May the Saints & Feast Days for the month of March inspire you to grow closer to Christ Jesus. The month of March is dedicated to St. Joseph.

March 2: Ash Wednesday

The beginning of Lent. “The Bible includes three forty-day periods of fasting and prayer: that of Moses, who prepared for forty days to receive the Ten Commandments (Deuteronomy 9); that of Elijah, who fasted “forty days and forty nights at Mt. Horeb,” prior to hearing the “still, small voice” of the Lord passing by (1 Kings 19); and that of Jesus, prior to His temptation. Thus the “forty days” of Lent evoke two great figures from the Hebrew Bible, Moses the lawgiver and Elijah the model of prophecy, as well as our Lord’s own fast in the desert. In all three biblical instances, these forty days are a stepping-aside from the ordinary rhythms of life in order to be more open to the promptings of the Spirit of God, and thus more deeply converted so that we may hear the call of Christ: “Repent, and believe in the Gospel” (Mark 1.15)”.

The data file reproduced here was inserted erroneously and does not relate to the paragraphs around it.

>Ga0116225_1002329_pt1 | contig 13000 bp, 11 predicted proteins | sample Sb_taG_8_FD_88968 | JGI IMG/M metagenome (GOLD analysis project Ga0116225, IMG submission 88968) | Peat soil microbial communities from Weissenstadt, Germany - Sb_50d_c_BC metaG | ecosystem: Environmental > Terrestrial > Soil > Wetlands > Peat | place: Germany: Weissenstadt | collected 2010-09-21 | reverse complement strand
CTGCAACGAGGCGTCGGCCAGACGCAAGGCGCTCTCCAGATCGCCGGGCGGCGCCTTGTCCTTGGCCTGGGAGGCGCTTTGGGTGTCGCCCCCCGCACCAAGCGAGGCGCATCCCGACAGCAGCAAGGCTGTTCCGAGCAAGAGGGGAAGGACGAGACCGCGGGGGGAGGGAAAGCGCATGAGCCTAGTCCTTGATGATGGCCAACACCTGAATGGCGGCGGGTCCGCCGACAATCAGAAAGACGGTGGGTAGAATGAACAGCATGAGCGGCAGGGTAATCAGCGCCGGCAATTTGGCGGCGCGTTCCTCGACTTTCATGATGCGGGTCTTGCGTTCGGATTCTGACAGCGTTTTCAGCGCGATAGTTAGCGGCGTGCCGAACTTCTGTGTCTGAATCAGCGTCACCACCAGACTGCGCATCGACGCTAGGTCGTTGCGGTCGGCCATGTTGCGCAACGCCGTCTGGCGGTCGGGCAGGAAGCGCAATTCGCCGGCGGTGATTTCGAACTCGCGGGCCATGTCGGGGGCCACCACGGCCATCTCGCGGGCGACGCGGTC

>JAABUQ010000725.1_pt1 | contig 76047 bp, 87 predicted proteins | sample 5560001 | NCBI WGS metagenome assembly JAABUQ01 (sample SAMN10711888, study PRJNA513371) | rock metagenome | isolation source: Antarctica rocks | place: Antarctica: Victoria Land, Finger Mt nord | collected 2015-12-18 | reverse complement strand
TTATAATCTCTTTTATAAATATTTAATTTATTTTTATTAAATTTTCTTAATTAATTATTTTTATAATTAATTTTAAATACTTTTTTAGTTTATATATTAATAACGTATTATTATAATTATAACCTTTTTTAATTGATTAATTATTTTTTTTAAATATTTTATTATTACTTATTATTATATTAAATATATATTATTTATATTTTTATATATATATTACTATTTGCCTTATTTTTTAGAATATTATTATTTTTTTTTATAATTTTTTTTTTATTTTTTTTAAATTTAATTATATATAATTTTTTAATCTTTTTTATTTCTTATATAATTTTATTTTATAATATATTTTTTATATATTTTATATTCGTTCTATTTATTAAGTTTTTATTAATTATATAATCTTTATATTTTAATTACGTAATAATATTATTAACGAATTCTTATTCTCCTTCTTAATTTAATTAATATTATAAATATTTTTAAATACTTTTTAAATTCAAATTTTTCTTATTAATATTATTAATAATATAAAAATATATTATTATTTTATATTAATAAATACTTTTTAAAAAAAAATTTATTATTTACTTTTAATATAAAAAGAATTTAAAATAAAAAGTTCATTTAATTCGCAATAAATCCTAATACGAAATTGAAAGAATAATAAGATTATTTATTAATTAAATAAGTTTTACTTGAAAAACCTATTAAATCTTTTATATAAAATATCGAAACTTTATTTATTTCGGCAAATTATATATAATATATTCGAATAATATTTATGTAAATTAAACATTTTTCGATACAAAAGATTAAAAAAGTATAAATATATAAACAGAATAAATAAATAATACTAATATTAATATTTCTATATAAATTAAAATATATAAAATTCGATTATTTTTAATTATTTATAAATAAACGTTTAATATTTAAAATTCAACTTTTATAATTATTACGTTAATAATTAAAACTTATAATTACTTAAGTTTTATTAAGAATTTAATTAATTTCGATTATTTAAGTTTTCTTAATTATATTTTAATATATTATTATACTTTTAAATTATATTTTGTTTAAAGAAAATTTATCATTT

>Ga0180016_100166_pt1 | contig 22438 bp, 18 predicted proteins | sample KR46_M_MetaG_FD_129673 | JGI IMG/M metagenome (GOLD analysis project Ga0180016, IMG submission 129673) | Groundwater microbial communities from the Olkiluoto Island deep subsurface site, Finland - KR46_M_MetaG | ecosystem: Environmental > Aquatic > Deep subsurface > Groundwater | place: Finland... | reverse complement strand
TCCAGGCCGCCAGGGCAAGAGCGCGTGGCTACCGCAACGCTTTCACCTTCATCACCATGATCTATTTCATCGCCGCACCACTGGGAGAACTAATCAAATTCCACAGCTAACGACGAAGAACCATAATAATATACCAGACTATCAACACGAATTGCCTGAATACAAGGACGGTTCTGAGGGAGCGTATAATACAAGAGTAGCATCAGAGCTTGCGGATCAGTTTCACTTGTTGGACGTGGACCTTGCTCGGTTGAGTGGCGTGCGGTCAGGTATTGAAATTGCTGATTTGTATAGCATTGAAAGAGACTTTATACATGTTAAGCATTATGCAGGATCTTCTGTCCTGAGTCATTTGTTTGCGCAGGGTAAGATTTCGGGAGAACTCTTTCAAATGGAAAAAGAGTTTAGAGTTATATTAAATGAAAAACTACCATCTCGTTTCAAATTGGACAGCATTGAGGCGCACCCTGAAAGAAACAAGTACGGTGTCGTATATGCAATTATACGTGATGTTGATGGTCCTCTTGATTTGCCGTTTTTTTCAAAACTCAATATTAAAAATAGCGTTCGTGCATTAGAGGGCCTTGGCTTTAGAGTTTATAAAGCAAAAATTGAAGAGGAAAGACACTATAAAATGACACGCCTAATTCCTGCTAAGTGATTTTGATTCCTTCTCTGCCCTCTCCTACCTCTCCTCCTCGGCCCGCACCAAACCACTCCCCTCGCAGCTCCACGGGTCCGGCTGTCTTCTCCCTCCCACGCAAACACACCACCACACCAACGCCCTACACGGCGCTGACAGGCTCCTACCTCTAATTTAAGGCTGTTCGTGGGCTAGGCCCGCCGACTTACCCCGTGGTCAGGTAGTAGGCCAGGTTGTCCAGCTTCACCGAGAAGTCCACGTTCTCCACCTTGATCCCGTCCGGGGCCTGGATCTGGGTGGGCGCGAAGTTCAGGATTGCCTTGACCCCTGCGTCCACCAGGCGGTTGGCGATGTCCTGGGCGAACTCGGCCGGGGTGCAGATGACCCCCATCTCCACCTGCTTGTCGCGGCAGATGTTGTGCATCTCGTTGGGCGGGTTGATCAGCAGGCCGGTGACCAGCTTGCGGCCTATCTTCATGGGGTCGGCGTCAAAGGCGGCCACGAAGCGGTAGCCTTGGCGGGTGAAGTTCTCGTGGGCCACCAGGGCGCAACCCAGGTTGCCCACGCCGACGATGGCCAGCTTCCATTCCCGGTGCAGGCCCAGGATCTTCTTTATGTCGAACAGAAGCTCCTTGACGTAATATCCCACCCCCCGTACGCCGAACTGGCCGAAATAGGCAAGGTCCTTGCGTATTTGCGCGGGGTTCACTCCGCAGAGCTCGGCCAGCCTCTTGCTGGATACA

—George Weigel, Roman Pilgrimage: The Station Churches

March 3: St. Katharine Drexel, 1858-1955

St. Katharine Drexel is the second American-born saint to be canonized by the Catholic Church. In 1884, while her family was visiting the Western states, Katharine saw first-hand the troubling and poor situation of the Native Americans. In 1887, Katharine decided she would give herself and her inheritance to God through service to both Native Americans and African Americans. She wrote, “The feast of St. Joseph brought me the grace to give the remainder of my life to the Indians and the African Americans.” By the time of her death, she had more than 500 Sisters teaching in 63 schools throughout the country and she established 50 missions for Native Americans in 16 different states. At the age of 77, she suffered a heart attack and was forced to retire. She spent the next 20 years in intense prayer from a small room overlooking a sanctuary. 

“My sweetest Joy is to be in the presence of Jesus in the holy Sacrament. I beg that when obliged to withdraw in body, I may leave my heart before the holy Sacrament.”

– St. Katharine Drexel

March 9: The Forty Holy Martyrs of Sebaste (320 AD)